Capital productivity for the whole economy rose by 4.8% in 2021 compared to a fall of 15.1% in 2020, and that for Manufacturing increased by 11.8% in 2021 after declining by 12.7% in 2020. For EOE, it increased by 12.3% in 2021 after a decline of 17.6% in 2020.

From 2011 to 2021, average compensation of employees increased by an average of 4.9% annually for the whole economy and by 2.3% for Manufacturing sector and 2.9% for EOE. ULC defined as the remuneration of labour (compensation of employees) per unit of output, grew at an average annual rate of 2.9% for the total economy, 0.8% for Manufacturing sector and 1.8% for EOE, as a result of higher growths in average compensation of employees compared to labour productivity.
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Gender Statistics 2021
In 2021, the population comprised 640,057 women compared to 626,003 men. Women outnumbered men by 14,054 as they lived on average 6.9 years longer than men.
Only 10.4% of working women were heads of business compared to 23.6% among men. Women were largely under-represented in decision making at higher sphere of society: the number of female ministers was only 3 out of 21.
According to the Global Gender Gap Index (GGI) of the World Economic Forum, Mauritius was ranked 110 out of 155 countries worldwide. The GGI measures gender equality across four key areas, namely: (a) economic participation and opportunity, (b) educational attainment, (c) health and survival and (d) political empowerment.
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IMF Mauritius: Staff Report for the 2022 Article IV Consultation-Press Release; and Staff Report
The economy is recovering from the pandemic following a substantial contraction in 2020.
Staff projects real GDP growth of 6.1 percent in 2022. The economic rebound is expected to be driven primarily by the tourism sector with tourist arrivals expected at 60 percent of pre-pandemic levels.
Unemployment is expected to decline as the economy recovers and to return to trend in the medium-term.
Annual inflation is expected to rise to 11.4 percent in 2022 due to surging commodity prices, past depreciation of the rupee, and recovering domestic demand.
The economy is expected to converge to its pre-pandemic trend growth of 3-3½ percent in the  medium term.
Mauritius should embrace structural transformation to continue along the path to sustainable and resilient long-term growth. Priorities should be on enhancing diversification and competitiveness, including greater digitalization of the economy and adaptation and mitigation policies to tackle climate change vulnerabilities
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Global Gender Gap Report 2022
In 2022, the global gender gap has been closed by 68.1%. At the current rate of progress, it will take 132 years to reach full parity.
Although no country has yet achieved full gender parity, the top 10 economies have closed at least 80% of their gender gaps, with Iceland (90.8%) leading the global ranking. Iceland remains the only economy to have closed more than 90% of its gender gap. Other Scandinavian countries such as Finland (86%, 2nd), Norway (84.5%, 3rd) and Sweden (82.2%, 5th) feature in the top 5, with additional European countries such as Ireland (80.4%) and Germany (80.1%) in 9th and 10th positions, respectively. Sub-Saharan African countries Rwanda (81.1%, 6th) and Namibia (80.7%, 8th), along with one Latin American country, Nicaragua (81%, 7th), and one country from East Asia and the Pacific, New Zealand (84.1%, 4th), also take positions in the top 10. Nicaragua and Germany are the new entrants in the top 10 in 2022, while Lithuania (79.9%,11th) and Switzerland (79.5%, 13th) drop out this year. Mauritius is ranked 105th out of 146 countries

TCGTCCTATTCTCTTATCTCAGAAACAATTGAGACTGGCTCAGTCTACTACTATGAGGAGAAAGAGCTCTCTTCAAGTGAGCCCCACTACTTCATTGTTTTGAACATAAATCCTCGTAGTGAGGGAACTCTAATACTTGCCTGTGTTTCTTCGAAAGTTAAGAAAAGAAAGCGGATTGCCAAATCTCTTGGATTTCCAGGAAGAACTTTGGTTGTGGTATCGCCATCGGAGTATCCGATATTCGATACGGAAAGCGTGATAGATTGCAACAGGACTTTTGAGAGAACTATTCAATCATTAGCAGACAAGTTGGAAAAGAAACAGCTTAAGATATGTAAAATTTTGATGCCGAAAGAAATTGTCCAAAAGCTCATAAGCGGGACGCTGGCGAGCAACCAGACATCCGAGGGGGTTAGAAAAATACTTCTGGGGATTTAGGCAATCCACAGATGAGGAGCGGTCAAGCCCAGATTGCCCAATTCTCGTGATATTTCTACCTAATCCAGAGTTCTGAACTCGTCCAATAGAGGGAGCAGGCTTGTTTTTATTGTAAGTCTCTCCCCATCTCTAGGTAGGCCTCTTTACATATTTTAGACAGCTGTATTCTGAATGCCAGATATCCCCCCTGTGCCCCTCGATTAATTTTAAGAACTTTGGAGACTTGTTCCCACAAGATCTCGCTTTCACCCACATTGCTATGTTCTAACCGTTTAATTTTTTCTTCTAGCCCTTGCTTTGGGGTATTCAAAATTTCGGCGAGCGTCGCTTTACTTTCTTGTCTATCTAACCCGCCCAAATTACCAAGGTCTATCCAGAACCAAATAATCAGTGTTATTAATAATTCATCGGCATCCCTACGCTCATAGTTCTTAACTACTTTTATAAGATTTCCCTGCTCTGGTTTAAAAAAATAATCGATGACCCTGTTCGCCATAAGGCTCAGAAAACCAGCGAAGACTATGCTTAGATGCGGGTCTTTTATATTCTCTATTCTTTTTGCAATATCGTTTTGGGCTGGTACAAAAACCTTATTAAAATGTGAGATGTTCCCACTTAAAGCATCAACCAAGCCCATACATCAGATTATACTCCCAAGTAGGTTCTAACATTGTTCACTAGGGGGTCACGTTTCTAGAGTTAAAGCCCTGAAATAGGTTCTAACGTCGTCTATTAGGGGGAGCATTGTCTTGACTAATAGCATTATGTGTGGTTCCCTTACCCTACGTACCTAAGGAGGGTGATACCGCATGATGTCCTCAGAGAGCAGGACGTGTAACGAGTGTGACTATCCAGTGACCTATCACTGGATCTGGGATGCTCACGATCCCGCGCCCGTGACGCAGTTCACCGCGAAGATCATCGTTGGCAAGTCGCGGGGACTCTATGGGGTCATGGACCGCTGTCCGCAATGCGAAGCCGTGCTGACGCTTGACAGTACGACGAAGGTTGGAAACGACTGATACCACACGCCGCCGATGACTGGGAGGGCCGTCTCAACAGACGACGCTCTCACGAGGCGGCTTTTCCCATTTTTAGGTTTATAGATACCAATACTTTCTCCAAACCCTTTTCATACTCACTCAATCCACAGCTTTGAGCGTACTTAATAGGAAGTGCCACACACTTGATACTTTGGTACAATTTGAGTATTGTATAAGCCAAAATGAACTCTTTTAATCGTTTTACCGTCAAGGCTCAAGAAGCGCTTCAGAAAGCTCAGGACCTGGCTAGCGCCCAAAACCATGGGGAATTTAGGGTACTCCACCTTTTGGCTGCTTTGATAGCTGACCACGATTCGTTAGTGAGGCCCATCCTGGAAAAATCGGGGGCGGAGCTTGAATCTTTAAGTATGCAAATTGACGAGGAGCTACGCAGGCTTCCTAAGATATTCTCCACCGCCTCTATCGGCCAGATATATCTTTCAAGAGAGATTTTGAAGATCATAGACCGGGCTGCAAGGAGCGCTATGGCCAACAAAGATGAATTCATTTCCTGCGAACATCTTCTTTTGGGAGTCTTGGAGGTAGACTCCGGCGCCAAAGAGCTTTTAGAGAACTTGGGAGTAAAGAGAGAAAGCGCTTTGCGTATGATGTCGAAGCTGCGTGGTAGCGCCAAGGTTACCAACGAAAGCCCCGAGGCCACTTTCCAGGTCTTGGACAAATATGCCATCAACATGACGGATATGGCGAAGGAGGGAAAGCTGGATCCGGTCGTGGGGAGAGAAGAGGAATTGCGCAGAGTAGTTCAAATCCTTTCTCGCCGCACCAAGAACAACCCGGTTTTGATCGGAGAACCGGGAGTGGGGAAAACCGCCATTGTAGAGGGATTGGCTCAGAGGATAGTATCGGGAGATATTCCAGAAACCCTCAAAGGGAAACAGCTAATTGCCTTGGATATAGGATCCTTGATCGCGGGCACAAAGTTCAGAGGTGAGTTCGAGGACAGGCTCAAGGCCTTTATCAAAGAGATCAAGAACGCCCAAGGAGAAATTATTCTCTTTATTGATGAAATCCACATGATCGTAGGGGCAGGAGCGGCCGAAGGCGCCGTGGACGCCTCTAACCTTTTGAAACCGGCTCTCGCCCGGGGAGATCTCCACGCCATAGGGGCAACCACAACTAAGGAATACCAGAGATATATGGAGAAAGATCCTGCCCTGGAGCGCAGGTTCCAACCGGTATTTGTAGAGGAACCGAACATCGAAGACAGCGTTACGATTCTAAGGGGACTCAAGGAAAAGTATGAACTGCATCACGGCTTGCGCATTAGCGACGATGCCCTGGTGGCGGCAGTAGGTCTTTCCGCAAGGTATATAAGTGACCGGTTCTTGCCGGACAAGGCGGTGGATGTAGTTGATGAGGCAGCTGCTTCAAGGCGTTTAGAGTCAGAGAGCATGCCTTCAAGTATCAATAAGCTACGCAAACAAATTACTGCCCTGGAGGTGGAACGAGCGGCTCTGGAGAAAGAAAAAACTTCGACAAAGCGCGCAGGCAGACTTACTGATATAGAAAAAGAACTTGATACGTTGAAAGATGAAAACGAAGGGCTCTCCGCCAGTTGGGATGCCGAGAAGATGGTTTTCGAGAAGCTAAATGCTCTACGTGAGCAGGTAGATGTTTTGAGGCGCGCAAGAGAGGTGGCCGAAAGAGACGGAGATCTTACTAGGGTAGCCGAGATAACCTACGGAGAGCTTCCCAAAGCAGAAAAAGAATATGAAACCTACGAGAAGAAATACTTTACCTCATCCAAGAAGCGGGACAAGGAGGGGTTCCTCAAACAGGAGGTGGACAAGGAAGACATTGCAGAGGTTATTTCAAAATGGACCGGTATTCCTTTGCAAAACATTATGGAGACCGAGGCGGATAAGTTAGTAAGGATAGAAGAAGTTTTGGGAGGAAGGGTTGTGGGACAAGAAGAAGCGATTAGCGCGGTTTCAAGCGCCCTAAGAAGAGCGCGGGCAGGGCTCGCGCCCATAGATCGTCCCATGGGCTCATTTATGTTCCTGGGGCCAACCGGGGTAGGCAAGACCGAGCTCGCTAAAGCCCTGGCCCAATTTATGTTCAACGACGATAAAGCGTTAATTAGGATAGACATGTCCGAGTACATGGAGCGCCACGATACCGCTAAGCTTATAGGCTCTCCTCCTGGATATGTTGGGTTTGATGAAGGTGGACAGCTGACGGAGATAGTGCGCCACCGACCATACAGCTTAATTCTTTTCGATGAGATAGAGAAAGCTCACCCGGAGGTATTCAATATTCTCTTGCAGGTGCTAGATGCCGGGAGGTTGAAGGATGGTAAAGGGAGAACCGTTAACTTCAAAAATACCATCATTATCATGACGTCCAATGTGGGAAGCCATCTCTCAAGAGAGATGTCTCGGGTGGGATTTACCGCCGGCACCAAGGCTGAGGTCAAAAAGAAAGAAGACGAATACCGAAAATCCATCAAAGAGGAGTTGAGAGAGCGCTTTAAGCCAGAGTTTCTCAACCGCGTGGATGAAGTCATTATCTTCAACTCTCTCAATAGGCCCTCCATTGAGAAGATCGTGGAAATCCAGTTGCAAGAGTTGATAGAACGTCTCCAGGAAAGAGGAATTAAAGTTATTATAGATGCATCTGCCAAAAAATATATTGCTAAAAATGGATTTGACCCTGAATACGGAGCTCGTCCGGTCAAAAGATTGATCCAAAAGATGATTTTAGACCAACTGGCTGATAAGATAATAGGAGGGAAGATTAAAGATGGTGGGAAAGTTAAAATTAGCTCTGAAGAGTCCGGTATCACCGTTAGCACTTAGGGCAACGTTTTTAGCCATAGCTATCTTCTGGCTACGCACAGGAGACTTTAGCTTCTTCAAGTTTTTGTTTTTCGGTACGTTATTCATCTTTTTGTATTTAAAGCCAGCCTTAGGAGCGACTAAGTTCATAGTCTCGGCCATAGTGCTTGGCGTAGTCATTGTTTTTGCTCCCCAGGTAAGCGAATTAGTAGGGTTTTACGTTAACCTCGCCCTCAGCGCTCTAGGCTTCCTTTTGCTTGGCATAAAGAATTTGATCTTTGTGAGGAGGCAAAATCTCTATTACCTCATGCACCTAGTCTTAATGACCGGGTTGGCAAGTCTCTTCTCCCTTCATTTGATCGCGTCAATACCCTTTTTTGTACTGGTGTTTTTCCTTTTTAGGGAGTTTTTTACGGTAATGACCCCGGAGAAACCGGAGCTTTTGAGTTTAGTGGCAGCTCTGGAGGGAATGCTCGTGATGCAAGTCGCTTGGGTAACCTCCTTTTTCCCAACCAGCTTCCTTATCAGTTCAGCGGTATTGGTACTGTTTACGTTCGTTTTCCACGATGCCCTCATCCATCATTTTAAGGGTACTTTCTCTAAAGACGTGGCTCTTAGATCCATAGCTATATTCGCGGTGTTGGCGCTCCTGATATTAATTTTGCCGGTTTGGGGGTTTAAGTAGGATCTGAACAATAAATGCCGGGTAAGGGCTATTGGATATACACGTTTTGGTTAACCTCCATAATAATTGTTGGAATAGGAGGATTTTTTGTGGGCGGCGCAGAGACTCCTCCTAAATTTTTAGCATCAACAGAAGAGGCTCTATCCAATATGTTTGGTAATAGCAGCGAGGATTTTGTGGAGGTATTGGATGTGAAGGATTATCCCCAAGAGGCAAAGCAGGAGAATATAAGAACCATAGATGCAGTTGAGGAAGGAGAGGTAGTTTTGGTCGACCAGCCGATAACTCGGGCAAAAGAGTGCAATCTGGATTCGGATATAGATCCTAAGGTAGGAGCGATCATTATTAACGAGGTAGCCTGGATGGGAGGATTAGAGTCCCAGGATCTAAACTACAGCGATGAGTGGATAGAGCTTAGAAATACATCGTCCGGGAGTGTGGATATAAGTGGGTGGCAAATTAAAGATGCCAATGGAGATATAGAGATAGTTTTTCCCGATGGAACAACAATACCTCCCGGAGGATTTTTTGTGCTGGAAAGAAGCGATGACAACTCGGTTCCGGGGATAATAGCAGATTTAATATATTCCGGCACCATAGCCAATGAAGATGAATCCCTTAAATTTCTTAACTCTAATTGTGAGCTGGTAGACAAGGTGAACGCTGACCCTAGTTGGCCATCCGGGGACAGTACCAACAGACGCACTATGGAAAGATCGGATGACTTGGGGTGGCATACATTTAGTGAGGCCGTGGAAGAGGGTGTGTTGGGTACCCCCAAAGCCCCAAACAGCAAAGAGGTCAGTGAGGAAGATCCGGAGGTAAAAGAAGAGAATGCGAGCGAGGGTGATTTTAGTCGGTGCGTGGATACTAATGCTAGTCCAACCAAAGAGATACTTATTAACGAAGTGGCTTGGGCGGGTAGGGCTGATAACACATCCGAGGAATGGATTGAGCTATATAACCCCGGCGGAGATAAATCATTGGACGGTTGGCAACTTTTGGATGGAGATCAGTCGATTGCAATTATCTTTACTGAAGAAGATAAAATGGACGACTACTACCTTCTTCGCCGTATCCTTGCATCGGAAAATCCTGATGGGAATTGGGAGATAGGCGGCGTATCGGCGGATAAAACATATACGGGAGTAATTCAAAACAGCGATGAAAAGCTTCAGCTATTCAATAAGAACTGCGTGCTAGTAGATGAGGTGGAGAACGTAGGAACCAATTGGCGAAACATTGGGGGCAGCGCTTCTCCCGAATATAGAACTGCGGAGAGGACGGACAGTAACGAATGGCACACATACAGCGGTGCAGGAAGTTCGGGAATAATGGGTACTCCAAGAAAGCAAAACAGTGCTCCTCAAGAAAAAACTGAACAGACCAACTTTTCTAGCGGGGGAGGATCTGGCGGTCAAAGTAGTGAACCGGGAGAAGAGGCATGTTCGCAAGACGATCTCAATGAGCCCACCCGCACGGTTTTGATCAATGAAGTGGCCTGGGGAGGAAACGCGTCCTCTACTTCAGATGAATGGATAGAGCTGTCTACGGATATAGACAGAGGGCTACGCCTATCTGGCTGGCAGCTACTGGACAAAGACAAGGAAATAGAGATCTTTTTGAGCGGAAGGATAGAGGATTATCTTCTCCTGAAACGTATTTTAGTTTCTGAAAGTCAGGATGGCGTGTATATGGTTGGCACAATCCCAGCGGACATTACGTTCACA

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World Population Prospects 2022
The world’s population continues to grow, but the pace of growth is slowing down. In 2020, the growth rate of the global population fell under 1 per cent per year for the first time since 1950. The latest projections by the United Nations suggest that the world’s population could grow to around 8.5 billion in 2030 and  9.7 billion in 2050; it is projected to reach a peak of around 10.4 billion people during the 2080s and to remain at that  level until 2100. The world’s population is projected to reach 8 billion on 15 November 2022, and India is projected to surpass China as the world’s most populous country in 2023.
More and more countries have begun to experience population decline. Fertility has fallen markedly in recent decades for many countries. Today, two-thirds of the global population lives in a country or area where lifetime fertility is below 2.1 births per woman, roughly the level required for zero growth in the long run for a population with low mortality. The populations of 61 countries or areas are projected to decrease by 1 per cent or more between 2022 and 2050, owing to sustained low levels of fertility and, in some cases, elevated rates of emigration.
The COVID-19 pandemic has affected all three components of population change. Global life expectancy at birth fell to 71.0 years in 2021, down from 72.8 in 2019, due mostly to the impact of the coronavirus disease (COVID-19) pandemic.
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More Reports

Export Oriented Enterprises (EOE)
Global Gender Gap Index 2021
Consumer Price Index 1st Quarter 2021
MCB Focus No. 83 - Economic Update
World Bank Report - Mauritius through the eyes of a perfect storm
Productivity and Competitiveness Indicators, 2010 -2020
World Economic Forum - Chief Economists Outlook - November 2021
Sustaining the COVID-era attitudes for the long run
World Economic Outlook January 2022
Women, Business and the Law 2022 (WBL2022)
Global-Economic-Prospects-June-2022
Quarterly National Accounts (1st Quarter 2022)

Worldwide Cost of Living 2020-How is Covid-19 affecting the prices of consumer goods?
Global Economic Prospects - January 2021
Global Economic Prospects January 2021 Regional Overview
World Happiness Report 2021
Monitoring the Socio-Economic Effects of COVID-19 on Mauritian Households – Dec 2020
Quarterly National Accounts 4th Quarter 2020

2020 Ibrahim Index of African Governance
How do Mauritians feel about their health
Regional Economic Outlook Sub- Saharan Africa Oct 2020
World Economic Outlook Future of Jobs 2020
Consumer Price Index 3rd Quarter 2020
World Economic Outlook 2020
Monthly External Merchandise Trade Statistics - July 2020
Global Innovation Index 2020
Population and Vital Statistics - Jan - Jun 2020